When is it as a GM that you go from suspecting that you have a good villain to knowing that you have a good villain? For me, it never happens the same way twice. Sometimes it is as simple as a rival with slightly looser morals or ethics. Sometimes it’s a catch phrase James Bond-style that crystallizes the concept. Sometimes it’s as simple as a sneer or the tone of a voice when it erupts in the heat of roleplaying. Sometimes it’s none of those things and some largely unidentifiable bit that just clicks.
And I know from experience that not every villain is worthy of a recurring role. Some NPCs appear in frame only momentarily while others find their way back with repeatedly larger schemes until they go from nuisance to someone needing to be dealt with. Some NPCs make great minions but simply don’t have the brainpower necessary to plot and plan something with deeper scope than simply getting another score. There’s a big difference between Holmes’ Moriarty and the morons from Home Alone.
But what do you do when inspiration doesn’t strike for a while and you need to introduce some larger, darker character behind the scenes to spice things up for your players? Well, Raging Swan Press has already offered one collection of inspired villains for your campaign in their earlier release – Villains – so why shouldn’t they return to save the day again with Villains II? In a scant 30 pages, Creighton Broadhurst and Martin Tideswell manage to offer a nice collection of minions and villains for your GMing pleasure.
These minions and villains here are a bit more substantive or more dangerous than those in the first collection. It’s almost as though they wanted to gradually introduce bigger and badder folks so they wouldn’t scare off the players right away. If that’s the case, I wonder if there’s a third act planned with some really evil bastards in store for folks…
The book starts with a Gargoyle Scout – always a nice touch in a medieval campaign where gargoyles are a part of the architecture of a place. Scouts with the ability to blend among other decorative statues would be perfect to act as spies in a variety of ways. Or iff you don’t like stone, maybe the cold, hungry faces of ghasts might be more up your alley. Ghast Hordelings would scare the crud out of me as a PC. The thought of a group of ghasts working in concert to first paralyze and then tear apart their victims. [shudder]
Or maybe you’re not looking for nameless, faceless minions for your villain. Perhaps Mr. or Mrs. villain is looking for something a bit smarter and able to be bound to their will. Guthseyr might fit the bill – an invisible stalker able to work as a spy and assassin. Or maybe Thothosk, a quasit with the skills of a fixer. Or perhaps a giant bodyguard fits the bill? But keep in mind that when minions start thinking for themselves, results aren’t always as certain as an employer might want…
Once the minions are done, the book dives into the main course… the villains themselves. Maybe a vampire noble who meticulously disposes of his victims – hundreds of them – might draw some unwanted attention to an area. Or perhaps a demon who feels the need to continue to adventure in disguise to gather more beautiful, expensive items for his collection. Maybe a werewolf druid or a pirate minotaur barbarian… There really is a good mix of evil to fit a variety of needs here.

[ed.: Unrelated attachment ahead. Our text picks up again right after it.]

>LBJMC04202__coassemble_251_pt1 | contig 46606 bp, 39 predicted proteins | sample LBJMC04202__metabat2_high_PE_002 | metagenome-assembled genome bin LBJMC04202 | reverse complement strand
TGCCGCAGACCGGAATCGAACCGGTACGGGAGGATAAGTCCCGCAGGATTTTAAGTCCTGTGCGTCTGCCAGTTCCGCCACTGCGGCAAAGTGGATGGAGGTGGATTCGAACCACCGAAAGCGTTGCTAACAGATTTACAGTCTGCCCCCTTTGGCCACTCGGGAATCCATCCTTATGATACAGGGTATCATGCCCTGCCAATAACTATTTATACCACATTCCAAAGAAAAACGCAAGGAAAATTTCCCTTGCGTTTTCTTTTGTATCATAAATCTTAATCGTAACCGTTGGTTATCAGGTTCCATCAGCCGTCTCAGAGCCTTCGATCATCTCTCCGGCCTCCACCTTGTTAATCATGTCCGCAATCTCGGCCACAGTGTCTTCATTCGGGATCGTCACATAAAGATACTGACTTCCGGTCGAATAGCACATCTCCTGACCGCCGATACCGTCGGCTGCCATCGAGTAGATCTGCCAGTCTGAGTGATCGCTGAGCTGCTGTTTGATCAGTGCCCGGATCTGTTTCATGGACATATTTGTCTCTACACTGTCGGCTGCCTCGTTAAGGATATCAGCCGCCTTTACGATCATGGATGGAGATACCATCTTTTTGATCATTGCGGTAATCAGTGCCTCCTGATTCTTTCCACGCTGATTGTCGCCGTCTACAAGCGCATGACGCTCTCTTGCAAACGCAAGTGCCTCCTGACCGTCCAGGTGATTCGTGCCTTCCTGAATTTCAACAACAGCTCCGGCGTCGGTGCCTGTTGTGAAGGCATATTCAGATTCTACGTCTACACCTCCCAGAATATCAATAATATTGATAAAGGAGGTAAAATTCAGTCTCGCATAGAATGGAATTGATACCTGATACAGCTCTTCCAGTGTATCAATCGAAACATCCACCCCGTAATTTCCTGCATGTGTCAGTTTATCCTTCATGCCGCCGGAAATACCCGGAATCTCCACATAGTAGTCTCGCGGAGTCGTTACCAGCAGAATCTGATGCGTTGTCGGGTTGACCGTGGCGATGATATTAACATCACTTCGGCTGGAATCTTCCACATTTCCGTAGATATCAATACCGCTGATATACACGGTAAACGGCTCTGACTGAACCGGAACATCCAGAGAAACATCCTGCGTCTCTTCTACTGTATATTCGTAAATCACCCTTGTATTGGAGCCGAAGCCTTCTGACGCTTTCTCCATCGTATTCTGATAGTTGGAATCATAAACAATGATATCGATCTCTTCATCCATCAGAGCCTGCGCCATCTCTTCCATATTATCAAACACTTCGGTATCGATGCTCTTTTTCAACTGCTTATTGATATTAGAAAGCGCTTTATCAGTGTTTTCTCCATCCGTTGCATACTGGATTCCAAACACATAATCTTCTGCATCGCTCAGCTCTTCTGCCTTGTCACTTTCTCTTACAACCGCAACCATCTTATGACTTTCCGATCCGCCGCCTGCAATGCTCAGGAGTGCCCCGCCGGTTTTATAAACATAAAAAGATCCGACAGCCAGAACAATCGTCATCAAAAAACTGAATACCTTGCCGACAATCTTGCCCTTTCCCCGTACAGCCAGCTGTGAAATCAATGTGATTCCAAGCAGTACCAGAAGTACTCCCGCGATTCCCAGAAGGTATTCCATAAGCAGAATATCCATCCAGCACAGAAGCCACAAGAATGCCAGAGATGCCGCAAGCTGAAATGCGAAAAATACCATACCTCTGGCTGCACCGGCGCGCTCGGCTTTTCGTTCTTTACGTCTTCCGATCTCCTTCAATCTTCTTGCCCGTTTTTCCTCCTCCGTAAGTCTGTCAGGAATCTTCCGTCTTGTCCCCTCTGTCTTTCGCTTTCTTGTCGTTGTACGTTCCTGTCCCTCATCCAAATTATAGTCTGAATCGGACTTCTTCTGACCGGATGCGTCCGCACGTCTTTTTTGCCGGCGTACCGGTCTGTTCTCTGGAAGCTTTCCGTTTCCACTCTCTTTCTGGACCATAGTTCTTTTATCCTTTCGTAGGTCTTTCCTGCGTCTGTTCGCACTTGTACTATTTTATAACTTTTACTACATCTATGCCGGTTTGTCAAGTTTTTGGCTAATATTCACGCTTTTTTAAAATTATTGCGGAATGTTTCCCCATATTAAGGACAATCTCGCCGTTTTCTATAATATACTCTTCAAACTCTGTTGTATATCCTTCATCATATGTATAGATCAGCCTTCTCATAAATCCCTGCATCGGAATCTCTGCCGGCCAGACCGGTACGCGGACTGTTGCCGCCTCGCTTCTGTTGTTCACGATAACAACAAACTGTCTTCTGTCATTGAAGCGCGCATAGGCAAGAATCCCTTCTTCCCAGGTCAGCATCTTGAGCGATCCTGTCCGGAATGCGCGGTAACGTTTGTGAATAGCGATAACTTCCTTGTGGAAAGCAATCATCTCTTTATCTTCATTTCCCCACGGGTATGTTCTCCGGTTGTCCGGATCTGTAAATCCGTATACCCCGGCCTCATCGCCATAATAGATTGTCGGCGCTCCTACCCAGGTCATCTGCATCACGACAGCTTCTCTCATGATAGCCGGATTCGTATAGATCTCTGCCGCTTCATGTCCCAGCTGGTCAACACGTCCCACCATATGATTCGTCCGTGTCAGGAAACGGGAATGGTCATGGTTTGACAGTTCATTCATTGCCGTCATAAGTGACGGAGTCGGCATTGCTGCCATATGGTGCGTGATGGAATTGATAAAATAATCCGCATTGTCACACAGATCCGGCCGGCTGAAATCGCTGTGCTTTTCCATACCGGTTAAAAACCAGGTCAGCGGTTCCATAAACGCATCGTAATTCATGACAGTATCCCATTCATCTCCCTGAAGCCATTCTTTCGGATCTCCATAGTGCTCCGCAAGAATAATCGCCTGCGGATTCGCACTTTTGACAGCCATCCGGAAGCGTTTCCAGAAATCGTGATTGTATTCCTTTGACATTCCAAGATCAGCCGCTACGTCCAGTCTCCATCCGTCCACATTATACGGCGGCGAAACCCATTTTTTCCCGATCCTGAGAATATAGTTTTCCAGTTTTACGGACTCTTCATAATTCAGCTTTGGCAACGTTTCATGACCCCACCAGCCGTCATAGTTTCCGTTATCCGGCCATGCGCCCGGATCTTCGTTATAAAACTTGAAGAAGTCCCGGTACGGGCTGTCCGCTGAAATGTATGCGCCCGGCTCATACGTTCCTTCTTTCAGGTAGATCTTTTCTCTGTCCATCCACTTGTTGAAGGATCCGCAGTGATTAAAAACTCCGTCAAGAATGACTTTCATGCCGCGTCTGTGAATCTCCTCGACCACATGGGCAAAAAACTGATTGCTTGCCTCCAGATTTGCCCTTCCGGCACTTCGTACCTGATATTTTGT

But my personal favorite is one of the most traditional D&D-inspired villains – a lich. I have a soft spot in my heart for these ancient, wizardly undead. And mix one of these lovely folks with a draconic birthright and you have a downright nasty fellow, especially when he’s just discovering that he really wants to go collect a big pile of loot like his dragon ancestors.
Each villain has full stats for a Pathfinder RPG game, an overview, a bit about his personality, mannerisms, and distinguishing features, as well as a collection of adventure seeds to inspire someone with ways these evil beasties might make their way into an existing campaign. I was a bit surprised that all of the villains and minions described were male in this tome when there was a better mix of men and women in the first Villains. But each of these bad dudes should be more than capable of creating havoc
and raising cain for your intrepid adventurers.
Check out Villains II at Raging Swan’s website. It’s available for purchase from a variety of online retailers including RPGNow and DriveThruRPG. For this and other Raging Swan products, check out their publisher page at RPGNow.
- Book Review: Villains by Creighton Broadhurst, Martin Tideswell, and Raging Swan Press (gameknightreviews.com)
- Raging Swan releases Villains II from G*M*S Magazine (gmsmagazine.com)
- Book Review: Henchfolk & Hirelings by Christian Alipounarian, Creighton Broadhurst, and Andy Glenn from Raging Swan Press (gameknightreviews.com)
- Book Review: The Lonely Coast by Creighton Broadhurst and Raging Swan Press (gameknightreviews.com)
- Raging Swan Press Releases Villains II from Raging Swan (raging-swan.livejournal.com)
- Villains II from G*M*S Magazine (gmsmagazine.com)
- Weeknote 30/5 from Raging Swan (raging-swan.livejournal.com)
- Rods of Wonder released from G*M*S Magazine (gmsmagazine.com)
- Minotaur’s of the Black Hills from G*M*S Magazine (gmsmagazine.com)